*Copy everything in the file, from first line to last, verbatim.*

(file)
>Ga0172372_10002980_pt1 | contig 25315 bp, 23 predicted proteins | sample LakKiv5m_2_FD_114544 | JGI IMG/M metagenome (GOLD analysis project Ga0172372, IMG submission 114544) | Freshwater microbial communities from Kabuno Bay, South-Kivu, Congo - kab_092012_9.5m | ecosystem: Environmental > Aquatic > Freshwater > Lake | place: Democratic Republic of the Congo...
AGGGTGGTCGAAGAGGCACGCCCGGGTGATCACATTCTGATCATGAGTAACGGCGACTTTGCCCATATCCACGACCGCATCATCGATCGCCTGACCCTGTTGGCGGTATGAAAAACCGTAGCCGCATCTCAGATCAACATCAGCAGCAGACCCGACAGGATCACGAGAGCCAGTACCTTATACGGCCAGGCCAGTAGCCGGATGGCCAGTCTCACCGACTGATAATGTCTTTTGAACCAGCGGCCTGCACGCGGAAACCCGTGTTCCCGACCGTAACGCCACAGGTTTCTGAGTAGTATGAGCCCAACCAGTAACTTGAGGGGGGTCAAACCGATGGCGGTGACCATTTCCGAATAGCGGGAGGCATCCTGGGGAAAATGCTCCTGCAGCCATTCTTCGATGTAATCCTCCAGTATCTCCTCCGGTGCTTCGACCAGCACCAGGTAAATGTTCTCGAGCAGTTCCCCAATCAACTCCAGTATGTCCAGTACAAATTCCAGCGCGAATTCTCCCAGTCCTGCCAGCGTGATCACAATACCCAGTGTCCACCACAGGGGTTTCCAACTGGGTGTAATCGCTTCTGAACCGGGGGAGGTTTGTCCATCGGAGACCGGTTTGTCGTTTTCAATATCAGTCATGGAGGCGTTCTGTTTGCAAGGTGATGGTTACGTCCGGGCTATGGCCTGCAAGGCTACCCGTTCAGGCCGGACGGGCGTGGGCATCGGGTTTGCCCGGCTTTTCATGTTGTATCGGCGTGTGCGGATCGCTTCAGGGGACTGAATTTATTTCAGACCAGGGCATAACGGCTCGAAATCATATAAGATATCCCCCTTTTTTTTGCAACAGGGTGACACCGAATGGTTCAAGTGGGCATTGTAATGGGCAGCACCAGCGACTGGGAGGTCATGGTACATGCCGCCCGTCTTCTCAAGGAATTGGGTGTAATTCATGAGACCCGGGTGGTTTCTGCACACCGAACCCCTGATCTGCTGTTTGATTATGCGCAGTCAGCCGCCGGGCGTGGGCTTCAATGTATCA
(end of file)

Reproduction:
>Ga0172372_10002980_pt1 | contig 25315 bp, 23 predicted proteins | sample LakKiv5m_2_FD_114544 | JGI IMG/M metagenome (GOLD analysis project Ga0172372, IMG submission 114544) | Freshwater microbial communities from Kabuno Bay, South-Kivu, Congo - kab_092012_9.5m | ecosystem: Environmental > Aquatic > Freshwater > Lake | place: Democratic Republic of the Congo...
AGGGTGGTCGAAGAGGCACGCCCGGGTGATCACATTCTGATCATGAGTAACGGCGACTTTGCCCATATCCACGACCGCATCATCGATCGCCTGACCCTGTTGGCGGTATGAAAAACCGTAGCCGCATCTCAGATCAACATCAGCAGCAGACCCGACAGGATCACGAGAGCCAGTACCTTATACGGCCAGGCCAGTAGCCGGATGGCCAGTCTCACCGACTGATAATGTCTTTTGAACCAGCGGCCTGCACGCGGAAACCCGTGTTCCCGACCGTAACGCCACAGGTTTCTGAGTAGTATGAGCCCAACCAGTAACTTGAGGGGGGTCAAACCGATGGCGGTGACCATTTCCGAATAGCGGGAGGCATCCTGGGGAAAATGCTCCTGCAGCCATTCTTCGATGTAATCCTCCAGTATCTCCTCCGGTGCTTCGACCAGCACCAGGTAAATGTTCTCGAGCAGTTCCCCAATCAACTCCAGTATGTCCAGTACAAATTCCAGCGCGAATTCTCCCAGTCCTGCCAGCGTGATCACAATACCCAGTGTCCACCACAGGGGTTTCCAACTGGGTGTAATCGCTTCTGAACCGGGGGAGGTTTGTCCATCGGAGACCGGTTTGTCGTTTTCAATATCAGTCATGGAGGCGTTCTGTTTGCAAGGTGATGGTTACGTCCGGGCTATGGCCTGCAAGGCTACCCGTTCAGGCCGGACGGGCGTGGGCATCGGGTTTGCCCGGCTTTTCATGTTGTATCGGCGTGTGCGGATCGCTTCAGGGGACTGAATTTATTTCAGACCAGGGCATAACGGCTCGAAATCATATAAGATATCCCCCTTTTTTTTGCAACAGGGTGACACCGAATGGTTCAAGTGGGCATTGTAATGGGCAGCACCAGCGACTGGGAGGTCATGGTACATGCCGCCCGTCTTCTCAAGGAATTGGGTGTAATTCATGAGACCCGGGTGGTTTCTGCACACCGAACCCCTGATCTGCTGTTTGATTATGCGCAGTCAGCCGCCGGGCGTGGGCTTCAATGTATCA